Next summer the current US economic expansion will become the longest in history, but it will still pale next to the runs of some other major countries. What nurtures long bouts of growth, and could the US enjoy a similar spell?
Concerns that the US economy could keel over either before or soon after breaking its 1990s record are plentiful. Most fund managers surveyed by Bank of America think the next recession could strike in the second half of 2019 or early 2020, and the bond market is whispering it could happen even sooner.
The Federal Reserve’s interest rate increases have dramatically flattened the yield curve — the difference between short and long-term Treasury rates. When the curve inverts as short rates rise above those at the long end, it has historically been an accurate harbinger of a coming recession.
Flattening curve reengaged! pic.twitter.com/aPQ81Vonlt
— Randy Woodward (@TheBondFreak) July 25, 2018
The curve has steepened this week, driven by speculation that the Bank of Japan could tweak its ultra-accommodative monetary policy stance. But if the Fed stays its course, the US yield curve should invert this year.
But maybe the bond market is wrong? It is always risky to say ‘this time is different’, but the yield curve has undoubtedly been distorted by the cross-currents of unorthodox global monetary policy, so its predictive powers may well be muffled.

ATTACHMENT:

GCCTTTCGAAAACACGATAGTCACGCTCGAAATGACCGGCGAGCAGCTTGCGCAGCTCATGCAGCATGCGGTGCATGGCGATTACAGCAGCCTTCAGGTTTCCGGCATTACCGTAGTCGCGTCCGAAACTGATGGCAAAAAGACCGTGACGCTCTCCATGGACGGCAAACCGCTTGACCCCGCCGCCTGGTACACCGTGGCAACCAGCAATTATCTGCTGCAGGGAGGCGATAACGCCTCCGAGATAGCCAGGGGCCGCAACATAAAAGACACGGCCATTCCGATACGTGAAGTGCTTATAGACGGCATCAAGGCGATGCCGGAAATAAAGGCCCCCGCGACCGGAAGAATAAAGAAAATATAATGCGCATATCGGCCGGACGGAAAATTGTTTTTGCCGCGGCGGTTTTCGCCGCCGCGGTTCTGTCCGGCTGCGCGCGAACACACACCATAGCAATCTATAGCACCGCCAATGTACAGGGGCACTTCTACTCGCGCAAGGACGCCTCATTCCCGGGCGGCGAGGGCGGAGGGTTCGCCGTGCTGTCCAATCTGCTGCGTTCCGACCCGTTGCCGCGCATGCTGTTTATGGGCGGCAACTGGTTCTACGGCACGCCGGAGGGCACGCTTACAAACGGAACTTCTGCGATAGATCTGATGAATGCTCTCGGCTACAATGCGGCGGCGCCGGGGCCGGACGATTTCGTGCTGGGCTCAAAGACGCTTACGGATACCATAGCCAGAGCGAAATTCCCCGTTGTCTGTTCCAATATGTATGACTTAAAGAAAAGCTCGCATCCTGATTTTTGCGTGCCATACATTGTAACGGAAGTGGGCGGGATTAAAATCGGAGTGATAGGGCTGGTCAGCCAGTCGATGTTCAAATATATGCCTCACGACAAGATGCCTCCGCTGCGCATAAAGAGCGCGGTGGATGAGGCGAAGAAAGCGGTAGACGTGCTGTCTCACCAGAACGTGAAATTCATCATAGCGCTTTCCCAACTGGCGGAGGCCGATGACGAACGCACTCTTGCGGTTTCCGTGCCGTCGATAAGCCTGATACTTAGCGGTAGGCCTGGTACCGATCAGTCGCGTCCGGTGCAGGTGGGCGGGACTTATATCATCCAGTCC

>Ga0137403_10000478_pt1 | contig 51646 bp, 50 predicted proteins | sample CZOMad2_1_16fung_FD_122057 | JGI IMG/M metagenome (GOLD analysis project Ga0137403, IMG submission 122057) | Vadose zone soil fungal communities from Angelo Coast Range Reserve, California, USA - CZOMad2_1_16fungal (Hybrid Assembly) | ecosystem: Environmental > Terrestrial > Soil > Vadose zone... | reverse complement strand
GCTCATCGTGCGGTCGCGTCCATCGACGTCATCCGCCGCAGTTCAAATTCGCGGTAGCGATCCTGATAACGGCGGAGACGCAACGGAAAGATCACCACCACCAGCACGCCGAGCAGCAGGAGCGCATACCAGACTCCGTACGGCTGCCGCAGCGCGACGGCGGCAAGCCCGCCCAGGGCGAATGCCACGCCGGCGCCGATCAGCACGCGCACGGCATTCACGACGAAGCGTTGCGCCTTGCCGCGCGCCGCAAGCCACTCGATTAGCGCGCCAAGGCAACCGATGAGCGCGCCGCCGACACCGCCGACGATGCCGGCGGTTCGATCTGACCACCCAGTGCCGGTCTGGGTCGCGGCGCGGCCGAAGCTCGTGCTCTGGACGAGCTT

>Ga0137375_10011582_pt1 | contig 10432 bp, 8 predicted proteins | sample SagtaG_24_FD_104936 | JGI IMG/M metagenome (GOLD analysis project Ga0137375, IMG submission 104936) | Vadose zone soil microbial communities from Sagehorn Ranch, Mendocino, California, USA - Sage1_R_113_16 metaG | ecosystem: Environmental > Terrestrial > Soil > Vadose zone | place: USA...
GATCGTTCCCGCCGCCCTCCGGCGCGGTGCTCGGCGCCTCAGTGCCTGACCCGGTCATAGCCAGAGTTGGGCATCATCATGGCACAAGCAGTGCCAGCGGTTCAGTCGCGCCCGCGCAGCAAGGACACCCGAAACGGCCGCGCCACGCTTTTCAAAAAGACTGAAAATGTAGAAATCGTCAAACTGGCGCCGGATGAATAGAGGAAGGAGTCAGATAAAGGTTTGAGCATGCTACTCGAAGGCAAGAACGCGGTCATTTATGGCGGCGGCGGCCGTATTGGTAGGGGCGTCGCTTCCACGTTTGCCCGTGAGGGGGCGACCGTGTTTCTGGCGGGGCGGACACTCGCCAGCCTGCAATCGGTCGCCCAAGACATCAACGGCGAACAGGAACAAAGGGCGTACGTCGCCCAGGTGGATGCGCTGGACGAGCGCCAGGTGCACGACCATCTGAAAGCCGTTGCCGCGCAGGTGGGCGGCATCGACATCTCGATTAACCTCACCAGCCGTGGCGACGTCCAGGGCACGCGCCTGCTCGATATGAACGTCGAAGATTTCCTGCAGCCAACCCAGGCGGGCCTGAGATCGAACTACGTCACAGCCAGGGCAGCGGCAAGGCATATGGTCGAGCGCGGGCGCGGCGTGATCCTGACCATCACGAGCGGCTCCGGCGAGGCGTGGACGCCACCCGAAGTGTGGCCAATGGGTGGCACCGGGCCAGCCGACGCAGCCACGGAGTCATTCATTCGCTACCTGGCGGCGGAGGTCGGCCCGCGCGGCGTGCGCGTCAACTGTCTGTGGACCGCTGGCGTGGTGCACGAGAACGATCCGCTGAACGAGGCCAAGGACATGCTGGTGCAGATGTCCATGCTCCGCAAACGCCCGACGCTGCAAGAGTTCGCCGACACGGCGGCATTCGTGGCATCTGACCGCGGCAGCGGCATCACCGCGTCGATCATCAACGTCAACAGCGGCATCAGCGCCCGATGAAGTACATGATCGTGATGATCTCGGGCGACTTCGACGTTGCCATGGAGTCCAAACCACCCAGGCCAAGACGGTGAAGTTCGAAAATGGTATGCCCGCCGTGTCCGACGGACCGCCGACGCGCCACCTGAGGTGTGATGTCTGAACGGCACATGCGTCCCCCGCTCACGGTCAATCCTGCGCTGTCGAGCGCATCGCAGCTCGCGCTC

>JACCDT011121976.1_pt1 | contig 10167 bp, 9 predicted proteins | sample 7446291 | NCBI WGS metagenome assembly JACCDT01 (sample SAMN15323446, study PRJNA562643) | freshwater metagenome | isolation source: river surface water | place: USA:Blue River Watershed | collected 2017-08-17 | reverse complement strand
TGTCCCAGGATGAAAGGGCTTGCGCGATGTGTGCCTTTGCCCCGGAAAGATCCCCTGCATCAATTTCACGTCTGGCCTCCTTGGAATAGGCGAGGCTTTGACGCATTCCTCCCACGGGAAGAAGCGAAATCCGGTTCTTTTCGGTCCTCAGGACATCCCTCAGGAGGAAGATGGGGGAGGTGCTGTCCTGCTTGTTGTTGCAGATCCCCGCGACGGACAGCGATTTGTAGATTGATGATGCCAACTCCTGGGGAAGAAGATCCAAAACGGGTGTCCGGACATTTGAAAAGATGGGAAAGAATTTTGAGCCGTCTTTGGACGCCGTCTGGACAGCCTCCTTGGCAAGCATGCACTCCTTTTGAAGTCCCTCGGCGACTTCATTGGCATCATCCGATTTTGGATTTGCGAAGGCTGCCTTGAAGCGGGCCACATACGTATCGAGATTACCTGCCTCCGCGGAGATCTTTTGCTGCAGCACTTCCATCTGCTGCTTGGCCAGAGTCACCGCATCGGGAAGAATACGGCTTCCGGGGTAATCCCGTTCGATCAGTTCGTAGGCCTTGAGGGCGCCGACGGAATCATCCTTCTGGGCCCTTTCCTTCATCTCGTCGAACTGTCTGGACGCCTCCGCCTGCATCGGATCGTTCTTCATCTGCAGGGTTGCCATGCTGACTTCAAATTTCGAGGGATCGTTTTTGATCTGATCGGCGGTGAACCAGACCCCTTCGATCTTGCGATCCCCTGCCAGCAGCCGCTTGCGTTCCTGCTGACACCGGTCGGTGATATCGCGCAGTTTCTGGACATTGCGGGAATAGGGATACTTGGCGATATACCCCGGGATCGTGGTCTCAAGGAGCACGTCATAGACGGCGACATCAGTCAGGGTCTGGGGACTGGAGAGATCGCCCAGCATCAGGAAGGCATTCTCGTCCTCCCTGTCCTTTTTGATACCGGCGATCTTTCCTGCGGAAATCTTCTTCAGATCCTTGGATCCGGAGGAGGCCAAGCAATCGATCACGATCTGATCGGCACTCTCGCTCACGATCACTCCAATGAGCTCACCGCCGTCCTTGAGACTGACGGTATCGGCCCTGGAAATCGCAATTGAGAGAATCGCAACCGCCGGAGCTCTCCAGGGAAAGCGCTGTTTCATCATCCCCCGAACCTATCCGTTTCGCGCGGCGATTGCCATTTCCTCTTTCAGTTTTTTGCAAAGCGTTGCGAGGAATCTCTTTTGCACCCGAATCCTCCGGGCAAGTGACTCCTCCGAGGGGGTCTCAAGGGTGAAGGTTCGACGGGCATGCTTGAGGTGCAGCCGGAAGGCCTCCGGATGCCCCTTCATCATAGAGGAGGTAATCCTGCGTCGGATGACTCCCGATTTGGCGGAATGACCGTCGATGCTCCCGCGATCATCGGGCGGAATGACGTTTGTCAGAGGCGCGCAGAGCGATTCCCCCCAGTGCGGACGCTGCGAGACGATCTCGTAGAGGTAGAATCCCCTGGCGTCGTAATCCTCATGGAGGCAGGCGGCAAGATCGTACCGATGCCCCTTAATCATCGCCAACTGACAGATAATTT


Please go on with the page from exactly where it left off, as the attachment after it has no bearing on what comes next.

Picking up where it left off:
Moreover, economic expansions don’t die of old age. Other countries have enjoyed much longer runs in the past, most notably Australia, which has now gone 26 years without a recession. The UK and Canada saw 16-year expansions leading up to the financial crisis, and Japan’s economy grew uninterrupted between 1975 and 1992. What nurtured these runs, and could the US enjoy something similar?
Goldman Sachs’s David Mericle has examined the record, and on three counts, the US scores badly.
First, so-called “automatic stabilisers” — such as robust unemployment benefits that buttress consumer spending in downturns — are weak.
Second, the US is already running a hefty budget deficit that could (for political reasons if not practical ones) limit its ability stimulate a struggling economy.
Third, US households borrow more at fixed borrowing costs. That makes the economy less sensitive to interest rates — and monetary policy becomes harder to calibrate both in booms and busts.
On the plus side, the labour market shows few signs of nurturing a strong inflationary upswing that would compel the Fed to slam on the brakes. The banking system is also in much better shape than ahead of past downturns, and there are few signs of dangerous financial imbalances, according to Goldman Sachs.
So the odds on this economic run becoming a US record-breaker look good, but rivalling Australia’s economic marathon looks very difficult. Stabilising the labour market at a sustainable, non-inflationary rate without triggering a recession is a difficult feat, and the longer the expansion continues to improve the harder it will become for the Fed to engineer a “soft landing”.